About the Pajarito - Los Alamos Group

The Pajarito Group of the Sierra Club was established to protect the Valles Caldera from private developers. In 2015, the caldera was transferred to the National Park Service management, which should better protect the area. We continue to lobby for judicious management of the Valles Caldera National Preserve along with covering environmental issues in Los Alamos County and the Jemez­ Mountain area, including:

  • Reducing single-­use shopping bags in Los Alamos
  • Retaining open space
  • Working towards a sustainable Los Alamos

How you can make a difference

Join the volunteers helping to restore Bandelier trails destroyed in the Cerro Grande Fire and subsequent flooding. The work is appropriate for any age. Contact Kevin Stillman at kevin_stillman@nps.gov to get the volunteer alerts, or Jody Benson at echidnaejb@gmail.com

Letters to the editor reach thousands of people and are a great way to advocate for issues. Join our Rio Writers listserv or participate in Lunch and Learn workshops on effective letter-writing (by phone or in person). For either, contact camilla.feibelman@sierraclub.org, 505-715-8388.

Contact Us

Executive Committee

Chair:/Secretary: Jody Benson, echidanaejb@gmail.com(505) 662-4782
Howard Barnum, hnbarnum@aol.com
Cheryl Bell, bellrancho@gmail.com, 505/672-9655. 
Iris Chung, itlchung@hotmail.com
Michael DiRosa, mddbbm@gmail.com
Nona Girardi, nonamg@aol.com
Carene Larmat, carenelarmat@gmail.com, 505/920-5675

Committee Chairs

Bag Ban: Treasurer: Mark Jones, Jonesmm1@comcast.net, 505/662-9443
Conservation: Michael DiRosa, mddbbm@gmail.com
Global Warming: Charles Keller, alfanso@cybermesa.com, 505/662-7915
Mining: David Torney, dtorney@valornet.com, 575/829-3433 
Newsletter Editor, Publicity, Sprawl, Transportation, Endangered Species/Wildlife: Jody Benson, echidnaejb@gmail.com, 505/662-4782
Open Spaces, Caldera Issues: Howard Barnum, hnbarnun@aol.com
Political, Cool Cities, Membership: Mark Jones, jonesmm1@comcast.net, 505/662-9443
Water Issues: Barbara Calef, bfcalef@yahoo.com, 505/662-3825

Mailing address

520 Navajo Road, Los Alamos, NM, 87544

How to get involved at the Roundhouse

Democracy doesn’t end with the vote; it begins with the vote. If America is truly a representative democracy, our vote means that we have hired people to represent our values. Our responsibility is to learn how to communicate these values to our representatives. It’s tedious, seemingly futile work, but without our participation, our country will devolve into a plutocracy where the only squeaky wheels are owned by those who can afford to buy a network on which to squeak them.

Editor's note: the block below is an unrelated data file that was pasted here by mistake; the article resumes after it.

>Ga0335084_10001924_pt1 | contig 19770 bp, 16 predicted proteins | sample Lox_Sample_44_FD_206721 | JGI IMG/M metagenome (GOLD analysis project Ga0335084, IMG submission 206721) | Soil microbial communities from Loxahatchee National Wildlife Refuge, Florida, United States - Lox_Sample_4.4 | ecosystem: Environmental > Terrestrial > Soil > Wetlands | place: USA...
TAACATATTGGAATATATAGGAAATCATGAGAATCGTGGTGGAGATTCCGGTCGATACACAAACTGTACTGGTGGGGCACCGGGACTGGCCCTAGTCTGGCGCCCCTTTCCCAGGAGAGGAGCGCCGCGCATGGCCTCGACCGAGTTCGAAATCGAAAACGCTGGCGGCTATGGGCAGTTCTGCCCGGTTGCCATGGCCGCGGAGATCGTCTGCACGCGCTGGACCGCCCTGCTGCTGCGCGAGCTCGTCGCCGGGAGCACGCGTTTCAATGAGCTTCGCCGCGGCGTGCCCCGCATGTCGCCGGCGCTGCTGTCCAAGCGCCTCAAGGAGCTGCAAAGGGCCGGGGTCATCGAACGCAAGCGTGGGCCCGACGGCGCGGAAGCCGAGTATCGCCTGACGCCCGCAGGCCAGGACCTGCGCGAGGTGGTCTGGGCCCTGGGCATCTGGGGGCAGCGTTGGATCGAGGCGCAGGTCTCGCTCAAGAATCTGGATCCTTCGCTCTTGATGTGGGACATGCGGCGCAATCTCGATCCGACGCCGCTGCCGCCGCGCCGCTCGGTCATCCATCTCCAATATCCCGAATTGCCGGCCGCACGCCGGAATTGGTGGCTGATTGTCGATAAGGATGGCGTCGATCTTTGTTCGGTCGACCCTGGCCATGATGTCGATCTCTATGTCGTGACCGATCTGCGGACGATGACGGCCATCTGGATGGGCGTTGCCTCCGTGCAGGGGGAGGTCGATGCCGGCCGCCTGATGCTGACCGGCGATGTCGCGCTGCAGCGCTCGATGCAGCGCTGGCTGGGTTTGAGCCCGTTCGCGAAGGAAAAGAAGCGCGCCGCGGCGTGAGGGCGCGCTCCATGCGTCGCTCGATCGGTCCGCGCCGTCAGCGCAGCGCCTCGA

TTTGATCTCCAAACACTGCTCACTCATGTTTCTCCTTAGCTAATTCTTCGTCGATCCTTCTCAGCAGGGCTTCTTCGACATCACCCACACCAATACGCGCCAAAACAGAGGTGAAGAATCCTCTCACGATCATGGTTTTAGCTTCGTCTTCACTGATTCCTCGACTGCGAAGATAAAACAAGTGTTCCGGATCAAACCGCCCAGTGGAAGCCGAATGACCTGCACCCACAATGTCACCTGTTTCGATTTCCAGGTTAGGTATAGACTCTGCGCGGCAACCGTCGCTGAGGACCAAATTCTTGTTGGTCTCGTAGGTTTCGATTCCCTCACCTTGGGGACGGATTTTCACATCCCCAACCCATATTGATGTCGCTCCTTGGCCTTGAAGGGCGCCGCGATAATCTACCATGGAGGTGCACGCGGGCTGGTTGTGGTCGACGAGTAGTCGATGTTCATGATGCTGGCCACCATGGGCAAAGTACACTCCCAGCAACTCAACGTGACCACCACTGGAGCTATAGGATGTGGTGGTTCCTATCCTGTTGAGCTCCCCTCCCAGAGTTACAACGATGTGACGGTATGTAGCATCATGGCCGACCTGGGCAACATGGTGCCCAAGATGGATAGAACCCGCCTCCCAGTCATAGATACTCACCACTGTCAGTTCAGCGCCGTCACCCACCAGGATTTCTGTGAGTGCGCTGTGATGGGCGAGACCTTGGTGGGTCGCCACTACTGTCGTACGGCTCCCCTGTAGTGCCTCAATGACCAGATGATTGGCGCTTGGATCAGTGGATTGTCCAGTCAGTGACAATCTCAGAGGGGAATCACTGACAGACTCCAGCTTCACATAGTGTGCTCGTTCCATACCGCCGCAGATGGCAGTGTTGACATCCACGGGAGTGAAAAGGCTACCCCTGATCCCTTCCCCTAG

Read Senator Peter Wirth’s Top 10 Tips for Citizen Advocacy at the New Mexico Legislature.

The Los Alamos County Senators are Richard Martinez and Carlos Cisneros. Our Representative is Stephanie Garcia Richard. Each of them welcomes constituent input.

Pajarito Platuea photo by Mark Kaletka.

News from the Pajarito group

Health Impact Reports from Oil & Gas Well Exposure

Health Impact Reports from Oil & Gas Well Exposure
The Navajo Nation Health Impact Report Summary on Oil & Gas Well Exposure is an environmental epidemiological report of how oil and gas development impacts the health of those living in the neighborhood.   ... Read More

State Trust Lands in the West

State Trust Lands in the West
42 million acres of western state trust lands are an important public resource. Trust land managers uphold the fiduciary purpose of these lands for the designated beneficiaries—primarily K-12 public schools—and ensure the long-term sustainability of the trust. Read the 2015 ... Read More

How to get involved at the Roundhouse

How to get involved at the Roundhouse
Democracy doesn't end with the vote; it begins with the vote. And your vote counts! Read Senator Peter Wirth's Top 10 Tips for Citizen Advocacy at the New Mexico Legislature ... Read More

Preventive action reduces bear encounters

Photo of bear for article on in Sierra Club Rio Grande website on Game Commission rule changes for carnivores
Most of us live in an urban-wildland interface so it's no longer possible for bears to have their own habitat and humans to have ours. We have to take the right steps to reduce human/bear interactions.  ... Read More
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